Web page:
Today is a special day. It’s Pookie’s ninth birthday. I’ve had the good fortune of being her step dad for nearly four years now. All told, I’ve known her for two-thirds of her life. And I’ve loved her every minute of it. While Caroline was carrying the triplets, countless well intentioned people would say something along these lines: “Just wait til you have your own children.” “I’m sure. I’ve got Alli, so I know what you mean.” “Yeah, but just wait. You’ll see.” The insinuation, of course, was that I didn’t know what they meant and that I wouldn’t until I had my own biological children. And I understand what those people meant. The best day of my life (aside from my wedding day) was the one when the wee threesome began their reign of planet Earth. But that said, I don’t love Alli any differently than I do A, B, or C, except, perhaps, for the fact that I love her like a parent loves his or her first child. My point? The fact that she’s not “mine” has never made a difference. And it never will. When I proposed to Lovie, it was important to me that Pookie be part of the process. So after I sought permission from Lovie’s mom (her dad is deceased), I sought the same thing from Pook. Here’s how it went down. “Pookie, I got something very important I wanna talk to you about. So pick anywhere in the whole house where you want to have a serious chat.” Oddly, she chose the very corner of her momma’s bedroom where we sat Indian style facing one another. Perhaps odder still, my hands were damp with anxiety. Deep breath. “You know I love you, right?” I began. “Yeeeessss,” she answered coyly. “Did you know I love your mommy, too?” “I thought you loved her!” She wore a grin that stretched from one ear to another. “Well you’re right. In fact, I love your mommy so much that I wanna marry her.” A look of genuine disappointment came across Pookie’s face. “But Mommy’s already married,” she said while looking down at the planks of the hardwood floor, her finger tracing an imaginary pattern. Understandable confusion for sure. After all, Pookie was only four, and divorce is anything but black and white. A less prepared man might have been derailed by such confusion. But luckily,...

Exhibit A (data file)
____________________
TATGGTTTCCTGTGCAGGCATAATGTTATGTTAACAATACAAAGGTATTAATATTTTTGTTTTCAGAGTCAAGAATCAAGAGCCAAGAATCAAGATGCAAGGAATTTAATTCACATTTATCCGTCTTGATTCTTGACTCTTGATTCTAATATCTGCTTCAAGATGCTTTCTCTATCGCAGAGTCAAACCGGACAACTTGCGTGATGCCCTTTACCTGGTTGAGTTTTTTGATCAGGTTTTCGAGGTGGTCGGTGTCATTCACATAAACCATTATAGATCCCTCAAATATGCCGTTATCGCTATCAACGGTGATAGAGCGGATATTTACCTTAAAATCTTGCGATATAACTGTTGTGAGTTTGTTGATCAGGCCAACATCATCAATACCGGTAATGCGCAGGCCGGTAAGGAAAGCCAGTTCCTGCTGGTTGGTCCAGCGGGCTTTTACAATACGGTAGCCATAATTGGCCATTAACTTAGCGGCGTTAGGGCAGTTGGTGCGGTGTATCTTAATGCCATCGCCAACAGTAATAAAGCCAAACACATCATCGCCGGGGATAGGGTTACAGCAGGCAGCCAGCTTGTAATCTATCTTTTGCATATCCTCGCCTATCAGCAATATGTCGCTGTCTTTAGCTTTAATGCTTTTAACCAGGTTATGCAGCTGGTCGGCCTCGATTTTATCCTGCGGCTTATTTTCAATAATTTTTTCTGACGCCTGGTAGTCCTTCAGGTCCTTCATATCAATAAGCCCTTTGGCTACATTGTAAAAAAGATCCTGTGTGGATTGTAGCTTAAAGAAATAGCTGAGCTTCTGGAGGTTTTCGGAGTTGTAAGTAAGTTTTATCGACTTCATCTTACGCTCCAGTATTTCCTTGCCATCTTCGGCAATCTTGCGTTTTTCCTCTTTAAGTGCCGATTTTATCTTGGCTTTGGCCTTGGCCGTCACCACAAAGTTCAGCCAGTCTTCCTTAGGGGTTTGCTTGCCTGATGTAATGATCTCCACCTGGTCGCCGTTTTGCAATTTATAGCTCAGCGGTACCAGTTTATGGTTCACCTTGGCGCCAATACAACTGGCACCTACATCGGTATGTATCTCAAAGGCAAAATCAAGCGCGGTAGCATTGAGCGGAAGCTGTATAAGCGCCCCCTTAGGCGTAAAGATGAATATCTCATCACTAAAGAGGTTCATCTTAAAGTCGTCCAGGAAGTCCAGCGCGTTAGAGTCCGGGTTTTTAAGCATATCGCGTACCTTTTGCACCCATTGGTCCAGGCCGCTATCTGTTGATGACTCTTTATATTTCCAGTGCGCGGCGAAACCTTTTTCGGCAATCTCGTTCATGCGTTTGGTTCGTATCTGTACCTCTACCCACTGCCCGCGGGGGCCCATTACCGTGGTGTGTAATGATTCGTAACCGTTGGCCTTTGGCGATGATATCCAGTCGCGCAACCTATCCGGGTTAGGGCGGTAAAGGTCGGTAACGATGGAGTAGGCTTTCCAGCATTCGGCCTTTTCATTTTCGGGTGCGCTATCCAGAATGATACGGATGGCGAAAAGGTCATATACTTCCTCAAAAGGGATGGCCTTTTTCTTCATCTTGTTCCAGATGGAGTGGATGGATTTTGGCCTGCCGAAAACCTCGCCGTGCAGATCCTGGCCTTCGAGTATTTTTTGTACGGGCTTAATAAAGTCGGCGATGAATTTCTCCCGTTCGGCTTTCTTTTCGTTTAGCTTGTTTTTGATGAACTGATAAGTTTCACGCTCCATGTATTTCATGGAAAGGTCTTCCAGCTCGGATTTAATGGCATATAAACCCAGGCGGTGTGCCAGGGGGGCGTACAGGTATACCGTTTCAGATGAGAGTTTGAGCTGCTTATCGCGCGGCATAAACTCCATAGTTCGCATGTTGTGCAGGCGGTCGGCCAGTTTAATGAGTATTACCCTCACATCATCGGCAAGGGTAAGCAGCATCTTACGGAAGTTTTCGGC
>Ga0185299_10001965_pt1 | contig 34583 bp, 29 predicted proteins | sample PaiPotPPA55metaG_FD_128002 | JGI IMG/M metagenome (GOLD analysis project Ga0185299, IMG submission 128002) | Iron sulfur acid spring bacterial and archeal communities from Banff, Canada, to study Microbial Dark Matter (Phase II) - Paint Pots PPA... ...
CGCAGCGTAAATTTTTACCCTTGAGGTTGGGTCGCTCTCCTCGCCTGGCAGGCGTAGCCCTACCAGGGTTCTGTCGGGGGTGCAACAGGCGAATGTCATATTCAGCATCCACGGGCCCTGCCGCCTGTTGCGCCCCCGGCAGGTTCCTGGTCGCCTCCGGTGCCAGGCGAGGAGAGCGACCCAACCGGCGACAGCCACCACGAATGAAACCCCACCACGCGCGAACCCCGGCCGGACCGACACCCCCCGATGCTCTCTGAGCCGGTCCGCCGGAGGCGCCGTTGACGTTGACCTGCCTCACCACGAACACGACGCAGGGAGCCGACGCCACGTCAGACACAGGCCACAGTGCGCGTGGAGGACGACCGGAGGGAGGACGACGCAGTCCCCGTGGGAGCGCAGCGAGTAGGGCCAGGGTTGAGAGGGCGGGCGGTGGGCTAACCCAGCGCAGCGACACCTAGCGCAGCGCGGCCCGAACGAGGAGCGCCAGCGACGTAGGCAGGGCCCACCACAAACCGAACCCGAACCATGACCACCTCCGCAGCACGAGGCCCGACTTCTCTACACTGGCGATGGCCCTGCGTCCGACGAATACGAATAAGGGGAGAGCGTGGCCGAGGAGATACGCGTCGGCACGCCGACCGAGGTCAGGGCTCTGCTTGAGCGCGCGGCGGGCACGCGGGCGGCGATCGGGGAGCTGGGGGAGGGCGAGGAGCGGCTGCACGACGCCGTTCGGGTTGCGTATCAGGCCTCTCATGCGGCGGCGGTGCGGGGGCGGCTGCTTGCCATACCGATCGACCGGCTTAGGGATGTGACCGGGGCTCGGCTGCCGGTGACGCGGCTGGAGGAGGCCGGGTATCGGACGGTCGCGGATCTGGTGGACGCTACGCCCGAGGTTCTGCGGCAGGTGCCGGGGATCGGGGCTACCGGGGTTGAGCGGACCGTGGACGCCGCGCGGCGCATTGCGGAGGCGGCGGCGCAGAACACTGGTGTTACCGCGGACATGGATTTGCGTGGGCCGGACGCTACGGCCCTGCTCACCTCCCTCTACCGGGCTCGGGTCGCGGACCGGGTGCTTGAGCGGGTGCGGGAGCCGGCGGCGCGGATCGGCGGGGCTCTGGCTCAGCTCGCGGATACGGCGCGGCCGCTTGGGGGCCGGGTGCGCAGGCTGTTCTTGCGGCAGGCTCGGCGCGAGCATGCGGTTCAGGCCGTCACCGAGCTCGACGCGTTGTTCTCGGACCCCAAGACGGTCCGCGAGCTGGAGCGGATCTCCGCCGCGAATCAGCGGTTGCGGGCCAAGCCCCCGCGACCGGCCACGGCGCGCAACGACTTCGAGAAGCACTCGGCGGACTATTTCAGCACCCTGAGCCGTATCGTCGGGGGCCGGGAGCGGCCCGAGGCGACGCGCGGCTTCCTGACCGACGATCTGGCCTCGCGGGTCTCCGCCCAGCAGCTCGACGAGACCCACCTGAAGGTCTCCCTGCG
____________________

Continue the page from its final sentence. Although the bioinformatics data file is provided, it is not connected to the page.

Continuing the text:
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Summer Lovin’